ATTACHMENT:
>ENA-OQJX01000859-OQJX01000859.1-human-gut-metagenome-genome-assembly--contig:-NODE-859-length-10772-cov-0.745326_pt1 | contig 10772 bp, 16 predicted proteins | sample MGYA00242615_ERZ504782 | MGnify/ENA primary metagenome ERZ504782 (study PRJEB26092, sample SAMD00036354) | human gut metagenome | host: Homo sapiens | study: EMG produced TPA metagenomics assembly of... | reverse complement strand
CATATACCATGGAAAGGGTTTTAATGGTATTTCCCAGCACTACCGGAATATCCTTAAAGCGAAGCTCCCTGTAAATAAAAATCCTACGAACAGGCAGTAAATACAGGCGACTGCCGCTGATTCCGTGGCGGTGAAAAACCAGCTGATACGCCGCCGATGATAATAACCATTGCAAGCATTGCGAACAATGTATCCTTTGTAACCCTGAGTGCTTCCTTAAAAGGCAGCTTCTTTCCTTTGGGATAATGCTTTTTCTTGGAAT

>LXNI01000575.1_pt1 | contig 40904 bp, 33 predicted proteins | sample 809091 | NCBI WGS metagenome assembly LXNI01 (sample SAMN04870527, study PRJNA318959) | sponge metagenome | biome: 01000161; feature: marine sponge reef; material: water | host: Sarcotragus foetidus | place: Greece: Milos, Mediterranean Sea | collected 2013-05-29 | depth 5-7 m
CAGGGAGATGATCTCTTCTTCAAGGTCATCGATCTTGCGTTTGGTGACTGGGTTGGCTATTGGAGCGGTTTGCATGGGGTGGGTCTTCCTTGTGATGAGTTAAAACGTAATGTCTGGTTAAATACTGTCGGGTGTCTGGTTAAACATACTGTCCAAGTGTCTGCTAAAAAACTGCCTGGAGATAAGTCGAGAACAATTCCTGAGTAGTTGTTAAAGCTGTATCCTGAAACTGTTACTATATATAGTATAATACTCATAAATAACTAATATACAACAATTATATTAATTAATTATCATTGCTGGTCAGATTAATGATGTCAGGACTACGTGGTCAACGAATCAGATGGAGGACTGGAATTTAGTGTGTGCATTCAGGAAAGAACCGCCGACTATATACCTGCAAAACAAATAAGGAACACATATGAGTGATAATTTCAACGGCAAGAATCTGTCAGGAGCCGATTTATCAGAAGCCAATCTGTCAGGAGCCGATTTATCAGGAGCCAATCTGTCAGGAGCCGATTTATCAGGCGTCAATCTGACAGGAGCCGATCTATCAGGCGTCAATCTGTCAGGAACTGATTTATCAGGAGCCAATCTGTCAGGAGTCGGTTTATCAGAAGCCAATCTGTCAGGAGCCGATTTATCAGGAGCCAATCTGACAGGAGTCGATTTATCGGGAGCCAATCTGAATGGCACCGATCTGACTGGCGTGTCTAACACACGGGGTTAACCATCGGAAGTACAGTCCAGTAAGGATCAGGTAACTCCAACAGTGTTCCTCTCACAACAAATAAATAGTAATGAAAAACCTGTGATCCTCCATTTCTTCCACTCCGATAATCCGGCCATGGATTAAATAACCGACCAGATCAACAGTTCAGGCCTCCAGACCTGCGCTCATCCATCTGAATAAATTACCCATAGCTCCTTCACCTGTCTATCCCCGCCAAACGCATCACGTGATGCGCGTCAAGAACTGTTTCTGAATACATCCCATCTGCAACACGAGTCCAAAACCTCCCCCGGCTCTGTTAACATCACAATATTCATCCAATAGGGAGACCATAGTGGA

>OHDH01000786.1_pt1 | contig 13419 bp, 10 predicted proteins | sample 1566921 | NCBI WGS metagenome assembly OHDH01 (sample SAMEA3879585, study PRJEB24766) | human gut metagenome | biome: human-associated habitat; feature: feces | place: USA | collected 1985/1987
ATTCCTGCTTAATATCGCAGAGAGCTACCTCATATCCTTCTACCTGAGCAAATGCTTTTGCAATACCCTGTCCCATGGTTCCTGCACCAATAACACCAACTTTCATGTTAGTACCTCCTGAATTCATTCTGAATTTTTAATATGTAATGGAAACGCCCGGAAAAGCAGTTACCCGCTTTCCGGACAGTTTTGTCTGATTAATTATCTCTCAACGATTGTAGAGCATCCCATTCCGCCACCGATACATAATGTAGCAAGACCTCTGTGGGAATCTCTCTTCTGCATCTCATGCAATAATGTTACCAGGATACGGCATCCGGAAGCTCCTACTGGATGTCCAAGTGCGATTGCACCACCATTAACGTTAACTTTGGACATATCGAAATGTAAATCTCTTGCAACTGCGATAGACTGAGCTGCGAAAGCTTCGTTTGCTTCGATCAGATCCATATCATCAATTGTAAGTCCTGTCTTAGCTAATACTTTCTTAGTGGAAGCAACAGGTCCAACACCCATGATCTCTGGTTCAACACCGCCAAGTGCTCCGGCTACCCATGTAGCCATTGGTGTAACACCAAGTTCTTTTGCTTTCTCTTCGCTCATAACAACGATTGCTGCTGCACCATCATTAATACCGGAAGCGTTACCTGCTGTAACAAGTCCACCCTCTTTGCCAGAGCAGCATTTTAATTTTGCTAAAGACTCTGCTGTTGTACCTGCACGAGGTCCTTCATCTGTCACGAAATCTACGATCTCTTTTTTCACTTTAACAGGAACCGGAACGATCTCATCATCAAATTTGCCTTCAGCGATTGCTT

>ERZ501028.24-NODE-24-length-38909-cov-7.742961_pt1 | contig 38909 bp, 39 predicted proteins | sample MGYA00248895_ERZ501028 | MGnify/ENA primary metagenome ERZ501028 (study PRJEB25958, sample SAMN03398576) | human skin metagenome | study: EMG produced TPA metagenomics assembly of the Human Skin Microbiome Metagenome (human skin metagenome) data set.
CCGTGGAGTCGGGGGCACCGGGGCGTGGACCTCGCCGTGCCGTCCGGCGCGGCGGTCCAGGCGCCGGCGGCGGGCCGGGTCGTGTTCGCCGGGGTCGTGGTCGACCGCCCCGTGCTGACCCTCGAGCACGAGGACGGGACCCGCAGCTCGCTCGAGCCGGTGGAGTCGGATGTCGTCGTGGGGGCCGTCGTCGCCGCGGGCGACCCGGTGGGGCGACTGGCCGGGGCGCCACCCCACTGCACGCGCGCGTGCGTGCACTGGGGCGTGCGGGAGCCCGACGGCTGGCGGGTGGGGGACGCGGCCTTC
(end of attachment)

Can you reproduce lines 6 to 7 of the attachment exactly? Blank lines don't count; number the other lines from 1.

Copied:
ATTCCTGCTTAATATCGCAGAGAGCTACCTCATATCCTTCTACCTGAGCAAATGCTTTTGCAATACCCTGTCCCATGGTTCCTGCACCAATAACACCAACTTTCATGTTAGTACCTCCTGAATTCATTCTGAATTTTTAATATGTAATGGAAACGCCCGGAAAAGCAGTTACCCGCTTTCCGGACAGTTTTGTCTGATTAATTATCTCTCAACGATTGTAGAGCATCCCATTCCGCCACCGATACATAATGTAGCAAGACCTCTGTGGGAATCTCTCTTCTGCATCTCATGCAATAATGTTACCAGGATACGGCATCCGGAAGCTCCTACTGGATGTCCAAGTGCGATTGCACCACCATTAACGTTAACTTTGGACATATCGAAATGTAAATCTCTTGCAACTGCGATAGACTGAGCTGCGAAAGCTTCGTTTGCTTCGATCAGATCCATATCATCAATTGTAAGTCCTGTCTTAGCTAATACTTTCTTAGTGGAAGCAACAGGTCCAACACCCATGATCTCTGGTTCAACACCGCCAAGTGCTCCGGCTACCCATGTAGCCATTGGTGTAACACCAAGTTCTTTTGCTTTCTCTTCGCTCATAACAACGATTGCTGCTGCACCATCATTAATACCGGAAGCGTTACCTGCTGTAACAAGTCCACCCTCTTTGCCAGAGCAGCATTTTAATTTTGCTAAAGACTCTGCTGTTGTACCTGCACGAGGTCCTTCATCTGTCACGAAATCTACGATCTCTTTTTTCACTTTAACAGGAACCGGAACGATCTCATCATCAAATTTGCCTTCAGCGATTGCTT

>ERZ501028.24-NODE-24-length-38909-cov-7.742961_pt1 | contig 38909 bp, 39 predicted proteins | sample MGYA00248895_ERZ501028 | MGnify/ENA primary metagenome ERZ501028 (study PRJEB25958, sample SAMN03398576) | human skin metagenome | study: EMG produced TPA metagenomics assembly of the Human Skin Microbiome Metagenome (human skin metagenome) data set.